When did you first realize there was something wrong with your weight, and when did you start to do something about it?

Taken from my article on Greatist:  In 2005, I hit my turning point. It wasn’t the impending amputation of my right foot from diabetic complications that provoked me to change my health routines — it was the embarrassment of shopping for a suit. I was at a store for large men when the tailor’s five-foot tape measure could not fit around my 62-inch waist. I saw the pity in his eyes, the tears in mine, and I promptly exited the store, determined to turn things around.

Many people yo-yo diet when they are trying to lose weight, how did you keep yourself motivated at first, and how do you continue to motivate yourself?

I spent my first 19 years yo-yo dieting and was generally unsure of how the human body worked.  I believe changing one’s own environment is the single most important factor towards successful, sustainable weight loss.  That’s why at Downsize, our secret sauce is community.  We make sure to provide all of the tools for people to live happy, healthier lives – whether that means fitness training, nutritional advice, support groups, events with affiliates and partners, a kickball league, you-name-it.  We don’t advocate supplements/magic-pills/or any sort of quick fixes.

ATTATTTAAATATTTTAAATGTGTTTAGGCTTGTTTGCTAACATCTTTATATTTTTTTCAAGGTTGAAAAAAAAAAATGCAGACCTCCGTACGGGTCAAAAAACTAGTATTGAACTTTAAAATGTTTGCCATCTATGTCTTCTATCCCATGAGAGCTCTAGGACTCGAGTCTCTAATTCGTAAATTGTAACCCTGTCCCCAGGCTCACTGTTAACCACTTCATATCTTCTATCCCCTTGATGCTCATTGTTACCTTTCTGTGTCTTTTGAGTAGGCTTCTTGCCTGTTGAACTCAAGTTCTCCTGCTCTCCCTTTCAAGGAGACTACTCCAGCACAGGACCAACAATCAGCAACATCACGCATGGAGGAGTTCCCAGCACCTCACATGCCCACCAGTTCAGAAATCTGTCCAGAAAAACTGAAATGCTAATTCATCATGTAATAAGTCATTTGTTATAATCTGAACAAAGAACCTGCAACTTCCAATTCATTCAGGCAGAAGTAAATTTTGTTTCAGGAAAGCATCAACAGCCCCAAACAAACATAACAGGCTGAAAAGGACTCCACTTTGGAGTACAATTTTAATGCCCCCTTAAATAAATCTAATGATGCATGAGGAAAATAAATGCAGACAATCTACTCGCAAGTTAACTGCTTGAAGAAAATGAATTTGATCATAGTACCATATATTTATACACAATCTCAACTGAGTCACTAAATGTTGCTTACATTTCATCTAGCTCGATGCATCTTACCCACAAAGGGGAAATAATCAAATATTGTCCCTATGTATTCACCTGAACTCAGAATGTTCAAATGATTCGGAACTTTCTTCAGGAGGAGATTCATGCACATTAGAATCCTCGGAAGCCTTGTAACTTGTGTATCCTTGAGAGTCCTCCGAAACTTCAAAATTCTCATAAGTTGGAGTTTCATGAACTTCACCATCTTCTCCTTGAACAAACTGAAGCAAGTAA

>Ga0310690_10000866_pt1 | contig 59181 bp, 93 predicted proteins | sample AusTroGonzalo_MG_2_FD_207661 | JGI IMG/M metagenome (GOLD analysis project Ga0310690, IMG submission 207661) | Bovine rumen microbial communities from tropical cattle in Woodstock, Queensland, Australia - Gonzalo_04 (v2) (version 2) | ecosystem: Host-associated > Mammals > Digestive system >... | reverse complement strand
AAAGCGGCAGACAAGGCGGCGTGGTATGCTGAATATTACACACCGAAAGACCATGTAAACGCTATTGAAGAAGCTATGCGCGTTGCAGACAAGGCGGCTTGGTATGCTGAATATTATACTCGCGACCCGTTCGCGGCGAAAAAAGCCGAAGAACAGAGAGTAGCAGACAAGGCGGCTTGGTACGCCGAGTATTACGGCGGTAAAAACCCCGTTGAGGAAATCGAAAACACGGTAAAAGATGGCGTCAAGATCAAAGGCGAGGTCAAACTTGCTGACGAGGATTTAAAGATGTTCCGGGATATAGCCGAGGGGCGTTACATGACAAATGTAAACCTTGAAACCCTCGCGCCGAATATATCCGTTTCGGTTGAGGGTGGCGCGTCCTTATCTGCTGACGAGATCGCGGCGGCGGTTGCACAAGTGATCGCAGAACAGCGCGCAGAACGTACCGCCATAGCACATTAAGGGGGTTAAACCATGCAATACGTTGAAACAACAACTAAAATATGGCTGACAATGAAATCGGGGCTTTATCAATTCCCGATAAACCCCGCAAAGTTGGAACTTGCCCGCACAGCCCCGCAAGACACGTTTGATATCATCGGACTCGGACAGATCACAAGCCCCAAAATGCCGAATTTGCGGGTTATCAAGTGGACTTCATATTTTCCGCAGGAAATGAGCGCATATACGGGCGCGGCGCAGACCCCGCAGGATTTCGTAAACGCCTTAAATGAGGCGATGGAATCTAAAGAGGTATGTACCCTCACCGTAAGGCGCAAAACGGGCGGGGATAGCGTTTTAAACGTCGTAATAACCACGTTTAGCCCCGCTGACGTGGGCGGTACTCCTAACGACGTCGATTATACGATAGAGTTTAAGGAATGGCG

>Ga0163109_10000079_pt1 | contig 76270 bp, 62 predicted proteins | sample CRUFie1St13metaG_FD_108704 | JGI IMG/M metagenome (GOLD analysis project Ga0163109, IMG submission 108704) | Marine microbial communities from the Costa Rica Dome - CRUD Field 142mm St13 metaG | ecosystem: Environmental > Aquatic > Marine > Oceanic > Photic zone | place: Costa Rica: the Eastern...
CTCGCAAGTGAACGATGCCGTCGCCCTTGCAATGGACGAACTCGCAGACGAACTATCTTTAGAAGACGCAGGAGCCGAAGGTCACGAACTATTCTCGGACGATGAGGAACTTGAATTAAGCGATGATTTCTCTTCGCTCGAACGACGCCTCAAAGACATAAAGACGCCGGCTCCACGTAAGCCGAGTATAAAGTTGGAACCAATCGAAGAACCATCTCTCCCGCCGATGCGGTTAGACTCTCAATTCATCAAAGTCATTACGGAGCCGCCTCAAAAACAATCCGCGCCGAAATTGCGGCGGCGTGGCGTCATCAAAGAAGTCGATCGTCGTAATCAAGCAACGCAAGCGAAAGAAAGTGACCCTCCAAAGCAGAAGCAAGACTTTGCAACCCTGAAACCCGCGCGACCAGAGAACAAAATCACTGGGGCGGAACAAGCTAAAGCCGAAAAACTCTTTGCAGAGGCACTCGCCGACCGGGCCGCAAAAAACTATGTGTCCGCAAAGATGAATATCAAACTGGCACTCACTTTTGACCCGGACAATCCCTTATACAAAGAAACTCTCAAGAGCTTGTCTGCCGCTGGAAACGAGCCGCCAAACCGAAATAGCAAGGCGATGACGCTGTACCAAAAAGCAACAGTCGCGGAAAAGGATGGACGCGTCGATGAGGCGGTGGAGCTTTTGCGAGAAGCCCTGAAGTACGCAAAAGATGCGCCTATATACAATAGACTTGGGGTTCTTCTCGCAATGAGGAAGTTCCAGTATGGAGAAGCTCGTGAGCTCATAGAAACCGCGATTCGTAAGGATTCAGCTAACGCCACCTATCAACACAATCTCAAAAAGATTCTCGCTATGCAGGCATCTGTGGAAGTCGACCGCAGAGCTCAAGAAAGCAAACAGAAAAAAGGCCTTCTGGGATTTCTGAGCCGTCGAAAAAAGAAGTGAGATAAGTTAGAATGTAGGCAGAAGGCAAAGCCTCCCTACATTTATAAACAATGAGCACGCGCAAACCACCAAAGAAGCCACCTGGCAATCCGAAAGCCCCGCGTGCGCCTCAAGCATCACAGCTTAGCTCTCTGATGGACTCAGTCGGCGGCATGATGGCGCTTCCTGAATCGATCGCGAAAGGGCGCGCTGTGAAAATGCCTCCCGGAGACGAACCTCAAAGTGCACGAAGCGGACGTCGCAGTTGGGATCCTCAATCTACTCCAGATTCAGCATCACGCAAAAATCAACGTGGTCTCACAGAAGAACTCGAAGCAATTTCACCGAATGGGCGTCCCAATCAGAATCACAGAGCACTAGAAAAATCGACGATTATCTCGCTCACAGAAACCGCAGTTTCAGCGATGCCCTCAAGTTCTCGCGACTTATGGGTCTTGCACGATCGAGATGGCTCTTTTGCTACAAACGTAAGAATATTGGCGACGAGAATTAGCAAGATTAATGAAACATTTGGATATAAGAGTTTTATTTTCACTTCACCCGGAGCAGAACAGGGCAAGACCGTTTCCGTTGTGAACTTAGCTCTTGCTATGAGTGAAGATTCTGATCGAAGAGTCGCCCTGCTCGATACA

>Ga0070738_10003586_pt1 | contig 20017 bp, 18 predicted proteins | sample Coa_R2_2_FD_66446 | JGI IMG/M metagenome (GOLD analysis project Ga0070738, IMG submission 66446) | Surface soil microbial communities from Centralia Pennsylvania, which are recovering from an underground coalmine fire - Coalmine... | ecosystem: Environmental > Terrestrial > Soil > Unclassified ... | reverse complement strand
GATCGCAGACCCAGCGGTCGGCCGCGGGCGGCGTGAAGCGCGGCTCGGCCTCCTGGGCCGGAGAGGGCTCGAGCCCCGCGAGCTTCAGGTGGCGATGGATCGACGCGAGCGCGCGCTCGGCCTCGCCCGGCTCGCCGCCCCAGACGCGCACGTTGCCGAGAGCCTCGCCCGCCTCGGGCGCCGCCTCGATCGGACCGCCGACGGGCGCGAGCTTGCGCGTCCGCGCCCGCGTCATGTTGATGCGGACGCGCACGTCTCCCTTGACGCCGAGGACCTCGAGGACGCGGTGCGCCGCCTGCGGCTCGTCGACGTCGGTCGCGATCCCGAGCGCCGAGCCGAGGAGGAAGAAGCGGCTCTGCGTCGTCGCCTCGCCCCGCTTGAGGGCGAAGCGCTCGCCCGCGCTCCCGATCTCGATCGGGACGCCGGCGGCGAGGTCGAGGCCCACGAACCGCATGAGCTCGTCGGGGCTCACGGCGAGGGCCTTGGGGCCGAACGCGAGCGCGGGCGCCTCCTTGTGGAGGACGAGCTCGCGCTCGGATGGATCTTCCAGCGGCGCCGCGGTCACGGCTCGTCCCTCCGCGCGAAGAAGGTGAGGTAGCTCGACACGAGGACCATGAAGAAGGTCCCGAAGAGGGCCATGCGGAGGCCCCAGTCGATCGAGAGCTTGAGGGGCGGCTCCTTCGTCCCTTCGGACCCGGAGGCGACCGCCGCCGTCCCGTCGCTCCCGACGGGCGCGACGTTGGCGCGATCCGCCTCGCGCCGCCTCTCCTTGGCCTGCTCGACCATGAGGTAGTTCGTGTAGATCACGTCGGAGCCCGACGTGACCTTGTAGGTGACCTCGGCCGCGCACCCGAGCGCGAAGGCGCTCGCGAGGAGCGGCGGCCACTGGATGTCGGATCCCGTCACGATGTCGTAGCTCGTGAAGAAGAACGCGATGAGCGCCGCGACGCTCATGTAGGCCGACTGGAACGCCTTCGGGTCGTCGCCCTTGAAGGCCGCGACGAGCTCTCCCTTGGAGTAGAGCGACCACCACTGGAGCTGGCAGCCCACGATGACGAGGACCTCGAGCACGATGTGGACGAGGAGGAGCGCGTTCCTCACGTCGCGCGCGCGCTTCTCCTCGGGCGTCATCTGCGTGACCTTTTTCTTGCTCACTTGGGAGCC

Today, it’s less about my own weight and more about helping others.  I personally receive at least 10 emails a week about how my story has inspired others.  It’s the greatest feeling in the world.

Do you use any health apps or devices?